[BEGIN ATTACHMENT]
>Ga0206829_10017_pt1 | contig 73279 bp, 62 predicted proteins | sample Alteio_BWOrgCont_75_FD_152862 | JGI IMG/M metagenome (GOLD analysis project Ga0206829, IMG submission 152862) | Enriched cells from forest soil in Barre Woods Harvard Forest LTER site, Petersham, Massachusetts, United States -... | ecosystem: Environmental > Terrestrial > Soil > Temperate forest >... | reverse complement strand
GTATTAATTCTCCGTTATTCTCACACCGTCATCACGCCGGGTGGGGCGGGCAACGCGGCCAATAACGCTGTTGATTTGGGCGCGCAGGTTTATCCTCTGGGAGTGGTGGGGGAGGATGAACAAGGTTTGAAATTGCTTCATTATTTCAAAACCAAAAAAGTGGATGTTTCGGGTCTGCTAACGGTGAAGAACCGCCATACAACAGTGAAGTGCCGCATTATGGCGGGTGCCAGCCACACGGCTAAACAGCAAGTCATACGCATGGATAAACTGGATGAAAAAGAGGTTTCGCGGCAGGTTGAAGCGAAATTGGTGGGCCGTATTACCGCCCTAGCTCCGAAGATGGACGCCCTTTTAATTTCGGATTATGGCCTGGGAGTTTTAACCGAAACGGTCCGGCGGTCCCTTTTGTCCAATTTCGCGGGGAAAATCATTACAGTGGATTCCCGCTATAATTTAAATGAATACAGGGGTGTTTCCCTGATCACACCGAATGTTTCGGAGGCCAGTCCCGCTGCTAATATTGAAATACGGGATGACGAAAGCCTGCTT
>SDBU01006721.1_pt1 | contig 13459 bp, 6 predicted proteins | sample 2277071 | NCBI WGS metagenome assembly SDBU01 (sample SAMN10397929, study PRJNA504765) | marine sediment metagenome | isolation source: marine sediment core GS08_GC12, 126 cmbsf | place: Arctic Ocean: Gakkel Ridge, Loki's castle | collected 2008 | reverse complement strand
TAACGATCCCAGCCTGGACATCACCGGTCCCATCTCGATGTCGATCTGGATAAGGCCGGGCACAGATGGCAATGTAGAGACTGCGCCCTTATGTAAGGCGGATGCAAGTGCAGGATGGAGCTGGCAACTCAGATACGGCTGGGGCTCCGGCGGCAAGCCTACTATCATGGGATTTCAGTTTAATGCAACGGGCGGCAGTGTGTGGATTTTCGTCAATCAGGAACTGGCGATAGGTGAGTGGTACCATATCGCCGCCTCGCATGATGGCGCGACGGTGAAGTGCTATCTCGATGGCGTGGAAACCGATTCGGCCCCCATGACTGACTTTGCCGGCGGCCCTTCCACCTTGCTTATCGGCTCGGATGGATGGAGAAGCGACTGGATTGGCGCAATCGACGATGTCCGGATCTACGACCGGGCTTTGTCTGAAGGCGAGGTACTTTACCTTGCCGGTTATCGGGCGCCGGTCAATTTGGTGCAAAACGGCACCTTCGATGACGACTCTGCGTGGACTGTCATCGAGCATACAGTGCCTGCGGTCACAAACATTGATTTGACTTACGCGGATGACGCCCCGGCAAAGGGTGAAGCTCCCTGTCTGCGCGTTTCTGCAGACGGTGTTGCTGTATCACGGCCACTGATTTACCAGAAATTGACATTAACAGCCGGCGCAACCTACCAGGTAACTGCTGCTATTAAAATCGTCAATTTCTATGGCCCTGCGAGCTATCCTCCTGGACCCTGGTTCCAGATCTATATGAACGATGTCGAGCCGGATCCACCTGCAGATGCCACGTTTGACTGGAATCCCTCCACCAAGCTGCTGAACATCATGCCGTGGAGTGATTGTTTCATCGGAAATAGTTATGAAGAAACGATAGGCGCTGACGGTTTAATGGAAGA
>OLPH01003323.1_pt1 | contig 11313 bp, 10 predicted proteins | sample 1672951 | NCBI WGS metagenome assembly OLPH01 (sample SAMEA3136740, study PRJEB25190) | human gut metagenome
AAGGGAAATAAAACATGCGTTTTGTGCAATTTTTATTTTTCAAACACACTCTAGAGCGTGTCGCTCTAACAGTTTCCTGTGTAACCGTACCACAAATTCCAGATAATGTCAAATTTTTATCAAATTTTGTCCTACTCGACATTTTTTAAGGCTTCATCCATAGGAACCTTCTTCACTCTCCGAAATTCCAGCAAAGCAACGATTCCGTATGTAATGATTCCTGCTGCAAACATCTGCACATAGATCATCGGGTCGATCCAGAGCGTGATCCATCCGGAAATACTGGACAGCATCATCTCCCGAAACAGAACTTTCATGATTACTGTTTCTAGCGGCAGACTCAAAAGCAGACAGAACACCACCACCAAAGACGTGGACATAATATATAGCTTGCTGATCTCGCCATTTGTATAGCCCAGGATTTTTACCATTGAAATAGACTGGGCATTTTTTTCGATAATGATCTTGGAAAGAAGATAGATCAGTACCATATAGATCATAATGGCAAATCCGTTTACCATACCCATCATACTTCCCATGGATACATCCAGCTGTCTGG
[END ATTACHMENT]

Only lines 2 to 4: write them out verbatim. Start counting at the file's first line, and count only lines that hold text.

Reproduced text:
GTATTAATTCTCCGTTATTCTCACACCGTCATCACGCCGGGTGGGGCGGGCAACGCGGCCAATAACGCTGTTGATTTGGGCGCGCAGGTTTATCCTCTGGGAGTGGTGGGGGAGGATGAACAAGGTTTGAAATTGCTTCATTATTTCAAAACCAAAAAAGTGGATGTTTCGGGTCTGCTAACGGTGAAGAACCGCCATACAACAGTGAAGTGCCGCATTATGGCGGGTGCCAGCCACACGGCTAAACAGCAAGTCATACGCATGGATAAACTGGATGAAAAAGAGGTTTCGCGGCAGGTTGAAGCGAAATTGGTGGGCCGTATTACCGCCCTAGCTCCGAAGATGGACGCCCTTTTAATTTCGGATTATGGCCTGGGAGTTTTAACCGAAACGGTCCGGCGGTCCCTTTTGTCCAATTTCGCGGGGAAAATCATTACAGTGGATTCCCGCTATAATTTAAATGAATACAGGGGTGTTTCCCTGATCACACCGAATGTTTCGGAGGCCAGTCCCGCTGCTAATATTGAAATACGGGATGACGAAAGCCTGCTT
>SDBU01006721.1_pt1 | contig 13459 bp, 6 predicted proteins | sample 2277071 | NCBI WGS metagenome assembly SDBU01 (sample SAMN10397929, study PRJNA504765) | marine sediment metagenome | isolation source: marine sediment core GS08_GC12, 126 cmbsf | place: Arctic Ocean: Gakkel Ridge, Loki's castle | collected 2008 | reverse complement strand
TAACGATCCCAGCCTGGACATCACCGGTCCCATCTCGATGTCGATCTGGATAAGGCCGGGCACAGATGGCAATGTAGAGACTGCGCCCTTATGTAAGGCGGATGCAAGTGCAGGATGGAGCTGGCAACTCAGATACGGCTGGGGCTCCGGCGGCAAGCCTACTATCATGGGATTTCAGTTTAATGCAACGGGCGGCAGTGTGTGGATTTTCGTCAATCAGGAACTGGCGATAGGTGAGTGGTACCATATCGCCGCCTCGCATGATGGCGCGACGGTGAAGTGCTATCTCGATGGCGTGGAAACCGATTCGGCCCCCATGACTGACTTTGCCGGCGGCCCTTCCACCTTGCTTATCGGCTCGGATGGATGGAGAAGCGACTGGATTGGCGCAATCGACGATGTCCGGATCTACGACCGGGCTTTGTCTGAAGGCGAGGTACTTTACCTTGCCGGTTATCGGGCGCCGGTCAATTTGGTGCAAAACGGCACCTTCGATGACGACTCTGCGTGGACTGTCATCGAGCATACAGTGCCTGCGGTCACAAACATTGATTTGACTTACGCGGATGACGCCCCGGCAAAGGGTGAAGCTCCCTGTCTGCGCGTTTCTGCAGACGGTGTTGCTGTATCACGGCCACTGATTTACCAGAAATTGACATTAACAGCCGGCGCAACCTACCAGGTAACTGCTGCTATTAAAATCGTCAATTTCTATGGCCCTGCGAGCTATCCTCCTGGACCCTGGTTCCAGATCTATATGAACGATGTCGAGCCGGATCCACCTGCAGATGCCACGTTTGACTGGAATCCCTCCACCAAGCTGCTGAACATCATGCCGTGGAGTGATTGTTTCATCGGAAATAGTTATGAAGAAACGATAGGCGCTGACGGTTTAATGGAAGA